Understanding Learning in the Online Environment (ULOE) is my second course of the MSc in Digital Education at the University of Edinburgh. One of the tasks that compelled me to sign up for this course was a learning challenge. For the learning challenge I was tasked to choose a motor skill, one that I’ve never done before. I’ve chosen to learn Mandarin. Although 10 weeks might not be enough for me to make significant progress on this learning journey, I’m hoping to be productive, and most of all enjoy the process.
First of all, it’s for the purpose of completing the learning challenge assignment. Additionally, I cannot hide the fact that I love learning languages and I could do it all day long. I’ve picked Chinese because I’ve never tried learning a language from the Sino-Tibetan family. I’m expecting that the tonal and written systems will pose a major challenge for me. Luckily, I have a colleague who hails from Taiwan, and who promised to help me iron out difficulties. By taking on this challenge of learning some Chinese, I‘d also like to gain an understanding of why Chinese speakers seem to have difficulty pronouncing the ‘ey’ diphthong in English. Finally, Chinese is the most widely spoken language in the world and this alone is a good enough reason to study the language and its culture.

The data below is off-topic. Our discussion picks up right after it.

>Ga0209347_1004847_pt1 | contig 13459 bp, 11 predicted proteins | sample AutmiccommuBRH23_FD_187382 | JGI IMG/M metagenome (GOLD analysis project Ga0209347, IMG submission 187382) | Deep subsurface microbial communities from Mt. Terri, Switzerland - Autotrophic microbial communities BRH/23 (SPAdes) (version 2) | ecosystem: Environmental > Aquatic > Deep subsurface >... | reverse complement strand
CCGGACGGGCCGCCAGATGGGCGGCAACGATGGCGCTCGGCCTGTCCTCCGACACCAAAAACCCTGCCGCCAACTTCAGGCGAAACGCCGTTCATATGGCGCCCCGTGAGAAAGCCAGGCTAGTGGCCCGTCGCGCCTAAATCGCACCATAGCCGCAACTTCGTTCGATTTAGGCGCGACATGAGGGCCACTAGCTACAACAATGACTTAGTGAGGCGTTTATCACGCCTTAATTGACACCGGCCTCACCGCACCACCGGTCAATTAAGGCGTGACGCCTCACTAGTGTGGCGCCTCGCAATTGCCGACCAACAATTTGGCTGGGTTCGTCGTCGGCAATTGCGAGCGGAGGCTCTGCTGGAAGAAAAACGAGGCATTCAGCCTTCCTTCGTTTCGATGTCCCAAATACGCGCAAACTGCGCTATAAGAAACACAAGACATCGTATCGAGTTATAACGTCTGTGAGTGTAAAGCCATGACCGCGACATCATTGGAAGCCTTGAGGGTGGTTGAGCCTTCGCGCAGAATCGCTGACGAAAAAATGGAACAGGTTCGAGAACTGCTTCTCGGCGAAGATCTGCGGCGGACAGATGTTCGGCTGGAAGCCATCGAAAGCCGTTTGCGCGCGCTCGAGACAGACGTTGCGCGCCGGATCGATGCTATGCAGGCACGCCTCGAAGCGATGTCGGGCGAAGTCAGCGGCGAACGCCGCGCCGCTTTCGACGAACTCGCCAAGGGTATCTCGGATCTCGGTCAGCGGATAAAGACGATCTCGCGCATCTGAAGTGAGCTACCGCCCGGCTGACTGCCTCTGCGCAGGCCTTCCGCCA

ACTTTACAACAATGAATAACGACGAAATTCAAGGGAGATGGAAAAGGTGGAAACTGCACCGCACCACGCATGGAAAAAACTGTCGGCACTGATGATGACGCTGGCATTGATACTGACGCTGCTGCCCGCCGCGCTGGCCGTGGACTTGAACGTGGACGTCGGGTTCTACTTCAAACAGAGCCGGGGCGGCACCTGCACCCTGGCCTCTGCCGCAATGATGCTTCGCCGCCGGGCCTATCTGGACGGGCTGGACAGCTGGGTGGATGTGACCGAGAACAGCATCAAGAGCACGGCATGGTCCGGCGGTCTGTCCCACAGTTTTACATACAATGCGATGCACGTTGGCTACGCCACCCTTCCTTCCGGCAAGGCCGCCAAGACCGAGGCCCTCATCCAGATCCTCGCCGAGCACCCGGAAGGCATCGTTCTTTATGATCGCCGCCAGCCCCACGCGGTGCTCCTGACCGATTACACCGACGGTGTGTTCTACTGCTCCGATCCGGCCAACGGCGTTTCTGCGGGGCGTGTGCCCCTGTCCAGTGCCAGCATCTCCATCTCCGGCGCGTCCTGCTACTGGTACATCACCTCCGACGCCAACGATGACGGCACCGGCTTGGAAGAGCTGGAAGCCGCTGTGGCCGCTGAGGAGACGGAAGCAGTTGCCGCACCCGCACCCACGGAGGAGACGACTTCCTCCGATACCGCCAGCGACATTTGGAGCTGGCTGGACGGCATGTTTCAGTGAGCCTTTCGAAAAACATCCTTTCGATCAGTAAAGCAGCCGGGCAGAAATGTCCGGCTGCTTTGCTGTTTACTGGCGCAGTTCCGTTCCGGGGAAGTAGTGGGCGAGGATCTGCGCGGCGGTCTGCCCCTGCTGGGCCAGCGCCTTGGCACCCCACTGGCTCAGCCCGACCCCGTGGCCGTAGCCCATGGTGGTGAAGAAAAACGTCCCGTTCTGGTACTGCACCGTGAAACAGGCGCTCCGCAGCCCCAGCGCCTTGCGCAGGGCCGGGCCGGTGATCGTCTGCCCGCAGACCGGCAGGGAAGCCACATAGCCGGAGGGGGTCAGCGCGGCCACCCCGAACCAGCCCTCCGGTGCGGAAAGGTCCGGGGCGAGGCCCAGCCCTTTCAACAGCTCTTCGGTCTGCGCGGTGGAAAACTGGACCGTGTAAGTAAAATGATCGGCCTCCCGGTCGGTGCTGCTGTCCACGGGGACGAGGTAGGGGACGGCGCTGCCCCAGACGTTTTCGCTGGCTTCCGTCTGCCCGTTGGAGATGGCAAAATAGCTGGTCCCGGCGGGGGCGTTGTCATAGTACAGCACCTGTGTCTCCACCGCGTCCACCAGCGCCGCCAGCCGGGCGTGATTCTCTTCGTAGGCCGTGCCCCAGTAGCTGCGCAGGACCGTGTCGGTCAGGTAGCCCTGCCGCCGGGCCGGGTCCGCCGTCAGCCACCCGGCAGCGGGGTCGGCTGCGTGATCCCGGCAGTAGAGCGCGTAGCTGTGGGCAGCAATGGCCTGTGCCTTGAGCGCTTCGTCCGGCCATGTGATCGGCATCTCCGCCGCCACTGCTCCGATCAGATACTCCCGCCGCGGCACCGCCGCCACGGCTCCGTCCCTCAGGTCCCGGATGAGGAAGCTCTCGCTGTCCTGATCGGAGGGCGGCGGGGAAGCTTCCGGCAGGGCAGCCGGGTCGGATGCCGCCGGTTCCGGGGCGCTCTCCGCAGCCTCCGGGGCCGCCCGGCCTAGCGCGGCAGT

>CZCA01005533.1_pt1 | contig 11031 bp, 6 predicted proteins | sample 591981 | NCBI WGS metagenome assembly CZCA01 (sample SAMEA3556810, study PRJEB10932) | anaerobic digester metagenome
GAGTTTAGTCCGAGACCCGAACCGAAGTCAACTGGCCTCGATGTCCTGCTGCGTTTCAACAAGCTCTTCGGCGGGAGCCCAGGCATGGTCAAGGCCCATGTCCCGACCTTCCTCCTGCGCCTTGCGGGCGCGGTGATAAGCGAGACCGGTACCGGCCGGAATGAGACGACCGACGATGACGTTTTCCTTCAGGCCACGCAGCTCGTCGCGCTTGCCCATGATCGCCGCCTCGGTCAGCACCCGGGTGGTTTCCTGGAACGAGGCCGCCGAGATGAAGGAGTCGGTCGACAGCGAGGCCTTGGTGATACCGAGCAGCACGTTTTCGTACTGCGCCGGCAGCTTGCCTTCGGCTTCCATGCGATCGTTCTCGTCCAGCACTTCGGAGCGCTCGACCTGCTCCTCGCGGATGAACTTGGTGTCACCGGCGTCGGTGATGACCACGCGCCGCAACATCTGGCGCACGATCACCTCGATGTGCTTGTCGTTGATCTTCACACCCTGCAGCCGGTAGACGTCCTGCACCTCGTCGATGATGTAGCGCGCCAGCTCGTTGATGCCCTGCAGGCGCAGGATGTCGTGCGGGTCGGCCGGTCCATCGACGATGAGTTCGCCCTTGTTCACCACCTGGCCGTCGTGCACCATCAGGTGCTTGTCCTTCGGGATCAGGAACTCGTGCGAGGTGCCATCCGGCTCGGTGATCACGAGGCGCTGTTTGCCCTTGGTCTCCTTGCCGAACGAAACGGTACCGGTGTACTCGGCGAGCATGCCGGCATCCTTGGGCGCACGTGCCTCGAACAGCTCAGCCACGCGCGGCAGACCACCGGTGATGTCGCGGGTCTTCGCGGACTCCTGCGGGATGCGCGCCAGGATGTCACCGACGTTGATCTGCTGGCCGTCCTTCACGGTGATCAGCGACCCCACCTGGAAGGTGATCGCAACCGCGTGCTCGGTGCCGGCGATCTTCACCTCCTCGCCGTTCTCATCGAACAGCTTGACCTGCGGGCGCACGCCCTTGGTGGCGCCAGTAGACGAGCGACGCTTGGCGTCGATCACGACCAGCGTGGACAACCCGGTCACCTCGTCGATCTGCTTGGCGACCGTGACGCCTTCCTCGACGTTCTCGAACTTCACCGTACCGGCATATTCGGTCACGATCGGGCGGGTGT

I’m not going to set a specific goal of learning 1000 words, or something like that. Goals are good to have, but at the same time they may pose obstacles and add pressure, which may hinder my progress. I used to set SMART goals for everything, but this time the day-to-day process of exploring Mandarin is going to be my focus. Nowadays there seems to be a spotlight on the product goals in education, and not enough on the process ones. Can a SMART goal guarantee its achievement? This is one of the topics I’ll be exploring alongside my Chinese journey.
For the past couple of weeks I’ve spent a considerable amount of time researching and collecting self-study resources to learn Chinese. I’ll be participating in two MOOCs (Chinese for Beginners and Chinese Language and Culture), watching YouTube videos, e.g. Fiona Tan’s channel, and using FluentU, just to name a few.
Aside from this blog, I plan to keep a voice record of my learning :) I’m too shy to show my face on YouTube, so I’ve decided to start a podcasting channel on SoundCloud. Here we go…